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A: There are those who suspect Wildflower Center volunteers are the culpable and capable culprits. Yet, others think staff members play some, albeit small, role. You can torture us with your plant questions, but we will never reveal the Green Guru's secret identity.

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Thursday - June 25, 2009

From: Fleetwood, PA
Region: Mid-Atlantic
Topic: Plant Identification
Title: Botanical name for a kidney-shaped leaf
Answered by: Nan Hampton


Dear Mr Smarty Plants, I love the site.. but I was searching for id on this odd plant I have.. I have lived here a few years now, and have seen them before, never seemingly to have a flower..but as I let it grow more "wild" the leaves have gotten quite big. it's a kidney- bean shaped leaf.. but the ends of each lobe may very well come around far enough to touch each other under the spot where the leaf begins.. and I don't know what the proper name for that shape is. I have found several charts with leaf types, but none that match mine. the closest I have found was a word that gave me heart shaped leaves, and this "heart" would have had to have it's point shaved off.. but I am just getting too much kidney bean food in my search results no matter how hard I try. Can you please tell me a more "proper" name for this shape of leaf so my searches can find me better results??? thank you for your time.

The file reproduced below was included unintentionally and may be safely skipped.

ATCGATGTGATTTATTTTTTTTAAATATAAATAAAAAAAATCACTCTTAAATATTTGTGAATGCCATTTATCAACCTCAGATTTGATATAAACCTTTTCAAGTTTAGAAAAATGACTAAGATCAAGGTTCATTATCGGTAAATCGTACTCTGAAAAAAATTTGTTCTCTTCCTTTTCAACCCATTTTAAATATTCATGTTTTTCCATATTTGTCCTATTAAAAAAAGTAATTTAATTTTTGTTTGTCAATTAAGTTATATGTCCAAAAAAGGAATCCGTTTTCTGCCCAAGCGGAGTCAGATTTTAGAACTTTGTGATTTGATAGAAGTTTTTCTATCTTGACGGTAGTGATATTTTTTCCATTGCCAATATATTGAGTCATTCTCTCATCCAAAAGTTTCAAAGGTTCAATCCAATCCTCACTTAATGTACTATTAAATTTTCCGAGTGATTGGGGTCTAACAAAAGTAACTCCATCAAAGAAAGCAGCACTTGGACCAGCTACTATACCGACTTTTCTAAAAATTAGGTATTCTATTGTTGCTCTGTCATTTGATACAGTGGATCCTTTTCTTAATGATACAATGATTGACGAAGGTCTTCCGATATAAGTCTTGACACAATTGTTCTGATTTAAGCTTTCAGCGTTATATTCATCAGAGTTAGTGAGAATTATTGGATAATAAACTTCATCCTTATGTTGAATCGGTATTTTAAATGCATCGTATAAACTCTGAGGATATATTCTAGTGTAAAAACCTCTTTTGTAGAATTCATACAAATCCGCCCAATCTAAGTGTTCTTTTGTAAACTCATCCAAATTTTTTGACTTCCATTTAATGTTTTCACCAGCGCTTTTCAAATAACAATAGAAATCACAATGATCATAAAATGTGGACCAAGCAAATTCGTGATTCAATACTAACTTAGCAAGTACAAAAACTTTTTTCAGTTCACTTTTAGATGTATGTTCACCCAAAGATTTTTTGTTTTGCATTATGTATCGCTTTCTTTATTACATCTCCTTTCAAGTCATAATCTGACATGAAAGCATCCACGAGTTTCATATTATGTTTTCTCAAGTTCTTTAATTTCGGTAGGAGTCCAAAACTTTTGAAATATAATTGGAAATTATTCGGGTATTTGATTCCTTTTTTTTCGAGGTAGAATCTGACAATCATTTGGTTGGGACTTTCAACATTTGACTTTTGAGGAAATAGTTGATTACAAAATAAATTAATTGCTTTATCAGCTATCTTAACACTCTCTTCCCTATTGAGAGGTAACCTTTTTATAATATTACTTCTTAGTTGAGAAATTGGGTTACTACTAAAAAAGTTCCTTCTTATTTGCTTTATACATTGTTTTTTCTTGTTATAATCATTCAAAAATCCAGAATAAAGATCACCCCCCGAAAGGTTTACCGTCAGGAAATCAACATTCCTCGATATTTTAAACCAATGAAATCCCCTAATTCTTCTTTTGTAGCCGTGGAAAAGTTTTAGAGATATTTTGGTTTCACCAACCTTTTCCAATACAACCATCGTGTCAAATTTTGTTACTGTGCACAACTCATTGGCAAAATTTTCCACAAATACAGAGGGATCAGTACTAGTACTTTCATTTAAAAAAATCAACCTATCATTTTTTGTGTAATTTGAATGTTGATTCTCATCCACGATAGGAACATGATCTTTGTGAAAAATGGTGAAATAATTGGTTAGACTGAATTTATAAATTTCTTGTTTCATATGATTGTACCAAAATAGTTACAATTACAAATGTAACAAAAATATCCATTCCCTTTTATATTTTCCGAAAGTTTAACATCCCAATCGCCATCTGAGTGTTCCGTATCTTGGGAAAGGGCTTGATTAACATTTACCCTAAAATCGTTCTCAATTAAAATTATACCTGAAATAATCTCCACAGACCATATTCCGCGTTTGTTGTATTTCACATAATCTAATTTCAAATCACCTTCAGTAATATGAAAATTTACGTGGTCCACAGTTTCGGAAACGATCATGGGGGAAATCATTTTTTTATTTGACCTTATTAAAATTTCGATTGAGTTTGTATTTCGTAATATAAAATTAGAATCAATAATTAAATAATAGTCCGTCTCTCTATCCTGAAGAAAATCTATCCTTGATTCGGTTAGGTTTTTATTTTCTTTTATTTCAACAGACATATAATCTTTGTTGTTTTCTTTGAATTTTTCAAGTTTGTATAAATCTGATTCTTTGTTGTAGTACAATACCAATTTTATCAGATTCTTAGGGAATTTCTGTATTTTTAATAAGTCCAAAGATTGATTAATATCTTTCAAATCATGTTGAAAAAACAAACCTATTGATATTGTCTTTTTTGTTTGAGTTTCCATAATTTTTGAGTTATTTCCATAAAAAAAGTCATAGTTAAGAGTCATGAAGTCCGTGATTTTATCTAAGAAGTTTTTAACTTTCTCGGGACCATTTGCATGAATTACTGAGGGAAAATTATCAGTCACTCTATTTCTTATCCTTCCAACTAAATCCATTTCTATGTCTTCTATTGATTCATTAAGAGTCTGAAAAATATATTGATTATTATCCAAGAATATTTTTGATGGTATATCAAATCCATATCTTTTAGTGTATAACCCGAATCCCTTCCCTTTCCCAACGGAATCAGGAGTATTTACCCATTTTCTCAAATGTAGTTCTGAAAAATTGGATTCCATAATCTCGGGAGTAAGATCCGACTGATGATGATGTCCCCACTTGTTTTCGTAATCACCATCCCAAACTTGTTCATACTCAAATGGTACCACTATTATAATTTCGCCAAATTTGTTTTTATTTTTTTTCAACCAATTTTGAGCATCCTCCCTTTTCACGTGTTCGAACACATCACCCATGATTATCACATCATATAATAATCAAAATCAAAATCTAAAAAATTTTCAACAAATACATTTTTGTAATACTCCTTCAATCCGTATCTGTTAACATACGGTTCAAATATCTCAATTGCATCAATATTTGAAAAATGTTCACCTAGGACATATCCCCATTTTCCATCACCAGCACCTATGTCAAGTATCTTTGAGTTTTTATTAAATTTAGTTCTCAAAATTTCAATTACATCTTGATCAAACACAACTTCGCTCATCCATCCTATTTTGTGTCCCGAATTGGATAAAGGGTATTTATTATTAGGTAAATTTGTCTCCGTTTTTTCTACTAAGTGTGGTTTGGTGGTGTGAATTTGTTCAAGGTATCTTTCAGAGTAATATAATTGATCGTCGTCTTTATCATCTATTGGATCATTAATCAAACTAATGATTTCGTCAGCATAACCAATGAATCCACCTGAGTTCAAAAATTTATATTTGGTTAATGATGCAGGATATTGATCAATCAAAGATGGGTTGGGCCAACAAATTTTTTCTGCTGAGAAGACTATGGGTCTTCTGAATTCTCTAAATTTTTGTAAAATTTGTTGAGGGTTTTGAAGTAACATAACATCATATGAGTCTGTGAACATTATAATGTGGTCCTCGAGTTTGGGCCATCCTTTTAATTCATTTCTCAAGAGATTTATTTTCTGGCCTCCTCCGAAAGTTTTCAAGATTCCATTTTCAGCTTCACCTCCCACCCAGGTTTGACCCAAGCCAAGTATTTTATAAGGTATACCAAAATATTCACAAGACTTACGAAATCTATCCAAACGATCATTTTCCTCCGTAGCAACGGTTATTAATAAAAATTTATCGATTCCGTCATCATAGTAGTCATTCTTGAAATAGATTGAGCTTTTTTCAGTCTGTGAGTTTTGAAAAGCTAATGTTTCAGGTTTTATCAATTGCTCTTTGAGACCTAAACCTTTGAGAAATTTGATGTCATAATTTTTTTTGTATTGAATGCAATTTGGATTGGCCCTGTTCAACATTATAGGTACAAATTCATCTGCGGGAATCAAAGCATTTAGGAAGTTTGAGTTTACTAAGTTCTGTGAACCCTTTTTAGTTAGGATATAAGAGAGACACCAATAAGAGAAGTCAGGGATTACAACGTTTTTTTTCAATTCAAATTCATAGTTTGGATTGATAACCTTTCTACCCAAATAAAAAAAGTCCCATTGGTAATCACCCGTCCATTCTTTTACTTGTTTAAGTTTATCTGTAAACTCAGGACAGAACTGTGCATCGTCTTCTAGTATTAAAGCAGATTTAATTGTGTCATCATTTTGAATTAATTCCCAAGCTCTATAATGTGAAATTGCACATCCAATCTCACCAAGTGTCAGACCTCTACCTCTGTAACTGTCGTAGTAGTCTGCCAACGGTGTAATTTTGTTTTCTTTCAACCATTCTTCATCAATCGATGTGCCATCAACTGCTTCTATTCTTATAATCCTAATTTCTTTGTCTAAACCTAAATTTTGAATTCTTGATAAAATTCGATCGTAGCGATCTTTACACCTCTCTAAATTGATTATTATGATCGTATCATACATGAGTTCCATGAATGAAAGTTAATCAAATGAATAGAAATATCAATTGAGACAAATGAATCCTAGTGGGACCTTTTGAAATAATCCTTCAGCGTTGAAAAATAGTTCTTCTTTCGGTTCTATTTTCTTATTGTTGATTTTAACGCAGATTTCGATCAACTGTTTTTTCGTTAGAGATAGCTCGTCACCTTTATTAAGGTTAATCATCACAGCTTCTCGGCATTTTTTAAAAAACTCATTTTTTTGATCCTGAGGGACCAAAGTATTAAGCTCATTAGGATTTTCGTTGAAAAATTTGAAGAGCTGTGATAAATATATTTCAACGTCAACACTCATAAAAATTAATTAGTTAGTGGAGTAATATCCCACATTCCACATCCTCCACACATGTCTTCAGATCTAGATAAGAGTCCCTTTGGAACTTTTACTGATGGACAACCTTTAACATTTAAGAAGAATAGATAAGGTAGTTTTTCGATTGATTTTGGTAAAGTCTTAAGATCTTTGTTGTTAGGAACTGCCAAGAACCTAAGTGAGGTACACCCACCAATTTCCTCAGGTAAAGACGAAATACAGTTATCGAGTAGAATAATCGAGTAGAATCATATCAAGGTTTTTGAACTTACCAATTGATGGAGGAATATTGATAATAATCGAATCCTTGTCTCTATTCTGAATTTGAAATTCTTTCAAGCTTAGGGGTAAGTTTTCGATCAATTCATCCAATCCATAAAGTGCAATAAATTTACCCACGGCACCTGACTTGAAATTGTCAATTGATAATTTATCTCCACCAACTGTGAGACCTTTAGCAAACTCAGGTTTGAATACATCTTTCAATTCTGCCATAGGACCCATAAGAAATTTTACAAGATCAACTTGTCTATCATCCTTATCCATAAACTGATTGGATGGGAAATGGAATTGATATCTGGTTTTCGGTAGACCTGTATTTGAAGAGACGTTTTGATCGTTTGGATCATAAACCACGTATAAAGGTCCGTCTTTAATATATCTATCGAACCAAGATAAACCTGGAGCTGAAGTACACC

The shape I think you are looking for is reniform (kidney-shaped) but I'm not sure whether or not the stem for your leaf is attached at same side as the one in the illustration.  The other possibility (if the stem is attached to the other side of the kidney bean) is obcordate.  The leaflets of Oxalis sp. are obcordate.  Here are some photos of Utricularia reniformis (a Brazilian carnivorous plant) with reniform leaves.  There is a tiny plant native to Pennsylvania, Dichondra carolinensis (Carolina ponysfoot), that has reniform leaves, too.  Here are more photos of D. carolinensis. There is also a larger plant with reniform leaves native to Pennsylvania, Asarum canadense (Canadian wildginger), that is a candidate for your plant.  It does have flowers but they are sometimes difficult to see since that grow down near the ground underneath the leaves.  Here are photos and a distribution map of A. canadense from the USDA Plants Database.

If wild ginger doesn't happen to be your plant, Mr. Smarty Plants loves to identify plants.  So, if you have, or can take, photos of your plants, you can send them to us and we will do our very best to identify them.  Please visit Mr. Smarty Plants' Plant Identification page for instructions on submitting photos.

Dichondra carolinensis

Asarum canadense

Asarum canadense

Asarum canadense

Asarum canadense



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